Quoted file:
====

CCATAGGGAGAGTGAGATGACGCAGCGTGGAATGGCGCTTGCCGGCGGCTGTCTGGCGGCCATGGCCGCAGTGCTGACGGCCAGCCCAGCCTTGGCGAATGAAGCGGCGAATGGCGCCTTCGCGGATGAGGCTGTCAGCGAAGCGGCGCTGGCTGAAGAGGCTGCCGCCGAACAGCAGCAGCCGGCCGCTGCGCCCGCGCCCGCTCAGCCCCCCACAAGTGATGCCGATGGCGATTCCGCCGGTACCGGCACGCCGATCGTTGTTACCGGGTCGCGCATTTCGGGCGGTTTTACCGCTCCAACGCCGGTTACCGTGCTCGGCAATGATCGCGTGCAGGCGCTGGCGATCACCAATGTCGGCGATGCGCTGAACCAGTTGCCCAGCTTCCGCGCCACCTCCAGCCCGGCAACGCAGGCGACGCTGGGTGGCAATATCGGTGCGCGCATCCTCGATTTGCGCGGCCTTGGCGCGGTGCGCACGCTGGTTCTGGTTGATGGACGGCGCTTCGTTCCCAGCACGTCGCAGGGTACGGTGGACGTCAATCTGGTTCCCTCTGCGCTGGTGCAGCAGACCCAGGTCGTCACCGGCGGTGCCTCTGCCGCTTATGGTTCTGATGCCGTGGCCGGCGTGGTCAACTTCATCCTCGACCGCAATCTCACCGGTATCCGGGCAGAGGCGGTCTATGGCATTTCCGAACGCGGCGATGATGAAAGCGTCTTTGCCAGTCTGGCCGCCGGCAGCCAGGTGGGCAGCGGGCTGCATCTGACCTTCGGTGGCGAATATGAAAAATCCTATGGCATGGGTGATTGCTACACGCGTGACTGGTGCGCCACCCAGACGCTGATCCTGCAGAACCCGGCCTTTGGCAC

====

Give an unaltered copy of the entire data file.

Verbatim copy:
CCATAGGGAGAGTGAGATGACGCAGCGTGGAATGGCGCTTGCCGGCGGCTGTCTGGCGGCCATGGCCGCAGTGCTGACGGCCAGCCCAGCCTTGGCGAATGAAGCGGCGAATGGCGCCTTCGCGGATGAGGCTGTCAGCGAAGCGGCGCTGGCTGAAGAGGCTGCCGCCGAACAGCAGCAGCCGGCCGCTGCGCCCGCGCCCGCTCAGCCCCCCACAAGTGATGCCGATGGCGATTCCGCCGGTACCGGCACGCCGATCGTTGTTACCGGGTCGCGCATTTCGGGCGGTTTTACCGCTCCAACGCCGGTTACCGTGCTCGGCAATGATCGCGTGCAGGCGCTGGCGATCACCAATGTCGGCGATGCGCTGAACCAGTTGCCCAGCTTCCGCGCCACCTCCAGCCCGGCAACGCAGGCGACGCTGGGTGGCAATATCGGTGCGCGCATCCTCGATTTGCGCGGCCTTGGCGCGGTGCGCACGCTGGTTCTGGTTGATGGACGGCGCTTCGTTCCCAGCACGTCGCAGGGTACGGTGGACGTCAATCTGGTTCCCTCTGCGCTGGTGCAGCAGACCCAGGTCGTCACCGGCGGTGCCTCTGCCGCTTATGGTTCTGATGCCGTGGCCGGCGTGGTCAACTTCATCCTCGACCGCAATCTCACCGGTATCCGGGCAGAGGCGGTCTATGGCATTTCCGAACGCGGCGATGATGAAAGCGTCTTTGCCAGTCTGGCCGCCGGCAGCCAGGTGGGCAGCGGGCTGCATCTGACCTTCGGTGGCGAATATGAAAAATCCTATGGCATGGGTGATTGCTACACGCGTGACTGGTGCGCCACCCAGACGCTGATCCTGCAGAACCCGGCCTTTGGCAC